Azulle had to cut some corners to fit this keyboard on the remote. As you can see in the pictures, the keys on the remote do not fully reflect those on a full-sized keyboard. Going to click the Q key, you will find Insert and the W key location is where Q is. Bumping the keys off by one is found throughout the top row. You will need to look at which key you are pressing because they are slightly off centered. Yet, you do eventually begin to learn where the keys are placed.

For nighttime functionality, the Lynk remote has a lighting feature. Each key is backlit by a subtle blue that allows it to be easily read in the dark.

The remote is powered by two AAA batteries that last a fair amount of time. The remote will enter a low power mode and preserve battery power when not in use. However, replacing these batteries shouldn’t be as difficult as it is.

The batteries are stored behind a small removable door at the bottom of the remote. The door is held in by a clip which should be removable with your nail. However, the door refuses to come out and I had to use a screwdriver to pry it open. It’s not something you will need to do often, but harder than it should be.

Lastly, there is the included 2.4GHz wireless dongle. The dongle supports the same matte and glossy finish as the remote does and there is even a little picture of what it’s used for so you don’t forget. The USB is small and thin and shouldn’t interfere with any other USB connected cables.

There are two gripes I have with the USB dongle. One is that there is nowhere to place the USB cap when you take it off. It would have been nice if the cap fitted over the rear of the dongle to prevent it from getting lost. Then, on one side of the dongle, there is this oddly placed rectangle. I don’t know why it’s there, what its purpose is, and why one side of it pushes in as if it is actuating a button.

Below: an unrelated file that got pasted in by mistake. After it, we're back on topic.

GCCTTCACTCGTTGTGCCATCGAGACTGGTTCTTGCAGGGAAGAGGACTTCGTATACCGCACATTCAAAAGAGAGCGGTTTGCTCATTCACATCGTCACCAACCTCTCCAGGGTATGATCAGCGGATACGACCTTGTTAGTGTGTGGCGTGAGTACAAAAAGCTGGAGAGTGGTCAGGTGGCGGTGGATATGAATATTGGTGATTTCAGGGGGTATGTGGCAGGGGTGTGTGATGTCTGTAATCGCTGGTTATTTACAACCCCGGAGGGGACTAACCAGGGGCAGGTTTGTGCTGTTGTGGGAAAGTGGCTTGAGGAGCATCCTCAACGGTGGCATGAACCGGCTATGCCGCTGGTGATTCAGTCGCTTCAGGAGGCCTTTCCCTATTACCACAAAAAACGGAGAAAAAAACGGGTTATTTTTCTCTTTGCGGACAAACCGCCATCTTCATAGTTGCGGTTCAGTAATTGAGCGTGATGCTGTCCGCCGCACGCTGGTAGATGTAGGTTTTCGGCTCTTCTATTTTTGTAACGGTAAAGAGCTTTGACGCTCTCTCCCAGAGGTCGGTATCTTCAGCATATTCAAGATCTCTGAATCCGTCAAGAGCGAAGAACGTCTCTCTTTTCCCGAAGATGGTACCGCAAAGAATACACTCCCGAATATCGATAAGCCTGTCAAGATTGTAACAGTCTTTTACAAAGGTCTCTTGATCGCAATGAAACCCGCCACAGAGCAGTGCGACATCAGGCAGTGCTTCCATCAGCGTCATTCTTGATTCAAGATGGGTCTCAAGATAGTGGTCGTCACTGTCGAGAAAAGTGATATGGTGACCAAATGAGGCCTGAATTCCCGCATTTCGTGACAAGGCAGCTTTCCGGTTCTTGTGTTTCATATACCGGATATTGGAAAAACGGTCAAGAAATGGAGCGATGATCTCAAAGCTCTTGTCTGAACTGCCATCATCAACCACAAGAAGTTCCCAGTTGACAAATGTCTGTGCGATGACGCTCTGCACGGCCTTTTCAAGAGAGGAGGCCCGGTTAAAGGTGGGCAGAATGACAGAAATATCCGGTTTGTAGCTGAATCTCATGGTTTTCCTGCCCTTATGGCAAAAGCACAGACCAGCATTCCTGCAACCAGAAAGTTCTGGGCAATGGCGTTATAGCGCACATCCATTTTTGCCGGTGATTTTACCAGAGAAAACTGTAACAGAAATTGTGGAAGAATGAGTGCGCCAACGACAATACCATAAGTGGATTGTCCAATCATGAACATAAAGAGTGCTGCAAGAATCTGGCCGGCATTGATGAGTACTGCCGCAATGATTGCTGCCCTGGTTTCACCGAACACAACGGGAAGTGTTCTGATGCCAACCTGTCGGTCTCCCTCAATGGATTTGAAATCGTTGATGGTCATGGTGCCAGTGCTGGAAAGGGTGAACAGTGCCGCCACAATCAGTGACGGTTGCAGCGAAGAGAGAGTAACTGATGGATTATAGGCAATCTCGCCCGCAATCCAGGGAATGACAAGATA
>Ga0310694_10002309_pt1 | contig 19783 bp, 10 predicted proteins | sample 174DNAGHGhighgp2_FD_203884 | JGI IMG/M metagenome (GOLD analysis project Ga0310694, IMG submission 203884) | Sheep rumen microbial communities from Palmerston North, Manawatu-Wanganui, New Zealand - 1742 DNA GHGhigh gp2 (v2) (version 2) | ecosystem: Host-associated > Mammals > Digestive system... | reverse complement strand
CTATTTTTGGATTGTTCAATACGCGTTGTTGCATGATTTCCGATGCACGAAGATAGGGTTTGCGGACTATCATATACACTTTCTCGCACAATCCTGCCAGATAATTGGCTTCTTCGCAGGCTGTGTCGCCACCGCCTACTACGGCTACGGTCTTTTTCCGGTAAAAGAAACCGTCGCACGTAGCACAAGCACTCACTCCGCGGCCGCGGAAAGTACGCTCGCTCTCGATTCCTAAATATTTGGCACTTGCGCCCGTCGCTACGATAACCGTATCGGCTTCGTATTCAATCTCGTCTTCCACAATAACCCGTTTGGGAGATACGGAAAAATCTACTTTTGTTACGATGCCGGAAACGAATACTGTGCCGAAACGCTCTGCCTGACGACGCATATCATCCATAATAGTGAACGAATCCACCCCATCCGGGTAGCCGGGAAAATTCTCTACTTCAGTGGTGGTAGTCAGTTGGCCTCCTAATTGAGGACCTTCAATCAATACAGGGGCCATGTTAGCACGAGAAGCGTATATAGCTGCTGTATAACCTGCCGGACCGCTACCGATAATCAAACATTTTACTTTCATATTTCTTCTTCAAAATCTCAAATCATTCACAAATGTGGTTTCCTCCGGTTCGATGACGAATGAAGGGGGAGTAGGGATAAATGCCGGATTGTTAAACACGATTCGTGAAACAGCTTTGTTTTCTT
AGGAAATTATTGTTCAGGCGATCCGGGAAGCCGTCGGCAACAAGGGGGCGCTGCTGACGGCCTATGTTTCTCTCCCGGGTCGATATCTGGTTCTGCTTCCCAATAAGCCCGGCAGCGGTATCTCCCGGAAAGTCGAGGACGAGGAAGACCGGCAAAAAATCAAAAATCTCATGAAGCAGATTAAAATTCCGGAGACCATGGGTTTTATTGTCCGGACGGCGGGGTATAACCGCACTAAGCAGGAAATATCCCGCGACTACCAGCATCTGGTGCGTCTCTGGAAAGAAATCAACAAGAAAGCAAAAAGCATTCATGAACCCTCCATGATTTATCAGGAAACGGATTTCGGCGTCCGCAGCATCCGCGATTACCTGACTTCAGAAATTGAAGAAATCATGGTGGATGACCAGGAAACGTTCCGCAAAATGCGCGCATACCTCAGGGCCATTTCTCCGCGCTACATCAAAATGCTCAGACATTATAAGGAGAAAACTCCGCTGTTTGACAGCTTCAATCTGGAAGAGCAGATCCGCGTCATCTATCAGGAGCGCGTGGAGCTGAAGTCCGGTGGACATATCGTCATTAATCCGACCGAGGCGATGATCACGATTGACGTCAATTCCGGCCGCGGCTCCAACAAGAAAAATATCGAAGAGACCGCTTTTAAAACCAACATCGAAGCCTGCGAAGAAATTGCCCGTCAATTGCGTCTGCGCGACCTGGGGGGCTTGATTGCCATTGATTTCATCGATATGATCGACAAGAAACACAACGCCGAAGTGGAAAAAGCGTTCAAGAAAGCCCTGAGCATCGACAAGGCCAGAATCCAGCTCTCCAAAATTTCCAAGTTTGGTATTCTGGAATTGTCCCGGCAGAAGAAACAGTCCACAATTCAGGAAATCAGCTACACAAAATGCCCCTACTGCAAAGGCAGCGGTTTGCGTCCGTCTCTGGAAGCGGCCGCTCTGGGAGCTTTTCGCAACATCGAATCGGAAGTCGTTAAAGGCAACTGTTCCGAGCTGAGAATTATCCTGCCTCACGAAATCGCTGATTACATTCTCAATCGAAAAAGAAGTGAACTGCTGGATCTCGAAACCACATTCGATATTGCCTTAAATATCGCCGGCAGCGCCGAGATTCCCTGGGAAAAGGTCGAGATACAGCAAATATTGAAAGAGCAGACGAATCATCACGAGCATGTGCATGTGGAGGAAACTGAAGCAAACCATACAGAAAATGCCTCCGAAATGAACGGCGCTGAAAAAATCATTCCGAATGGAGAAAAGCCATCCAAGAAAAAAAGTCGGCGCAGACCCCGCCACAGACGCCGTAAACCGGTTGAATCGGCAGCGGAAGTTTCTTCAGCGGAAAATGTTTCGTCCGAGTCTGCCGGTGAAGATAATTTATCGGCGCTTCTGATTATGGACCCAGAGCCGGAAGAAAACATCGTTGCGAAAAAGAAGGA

Functionality

When I go into the living room or office to watch a movie or play on the Xbox, I do NOT grab my Lynk remote to control the TV or the device. While it can certainly be paired with my TV and Xbox, it just doesn’t feel right; that feels like a job for my Harmony Remote.

The Windows button found at the top of the remote truly shows that Azulle intended people to use it with a Windows media PC or perhaps with one of their mini PCs like the Byte Plus I reviewed. So, my functionality with the remote will be covered on using the Lynk with a Windows PC mainly because there are very few remotes that can do that.

Getting the Lynk to first pair with the USB dongle can be somewhat challenging, but it does work once you follow the instructions. I call it challenging because I had to use some YouTube videos on getting the Lynk configured. What you need to look for is for the LED indicator to blink 4 times per second. Once connected, it stays connected.

The main reason I’ve been relating the Lynk to a magic wand is because of its main feature. The Lynk can function as an air remote. Just like a mouse controlling your monitor cursor, this remote can control that same cursor as you move and point the remote around.

Inside the remote is a 6-axis gyroscope that lets each 6 axes move the cursor on the screen. North, south, east, west, northwest, northeast, southwest, southeast, the cursor moves in nearly the same manner as a mouse.

I used the air mouse when standing and sitting afar and it’s surprisingly precise. You can easily navigate the web browser and even click on small icons that are on the desktop. You won’t be playing a game or doing anything that needs quick mouse movements, but clicking on links or buttons to get to the next video is easy.

It was amazing how well it functioned and I could easily see others continue to use the Lynk in a living room on their Windows media PC.

For some reason, when the Lynk remote notices that the remote flips over to the keyboard side, it will launch the on-screen Windows keyboard. Quite odd since you have a physical one to use. Nevertheless, the keystrokes are picked up by Windows and once you get used to the key layout it’s a fair typing experience.

I did run into countless times where the remote would think I was flipping the remote over. It would quickly try to launch the onscreen keyboard and then hide it when it thought I flipped the remote back over again. It’s an annoyance with the onscreen keyboard constantly popping up. Plus, since the remote sends a “Windows + R” command to the machine, it can sometimes get stuck on the screen.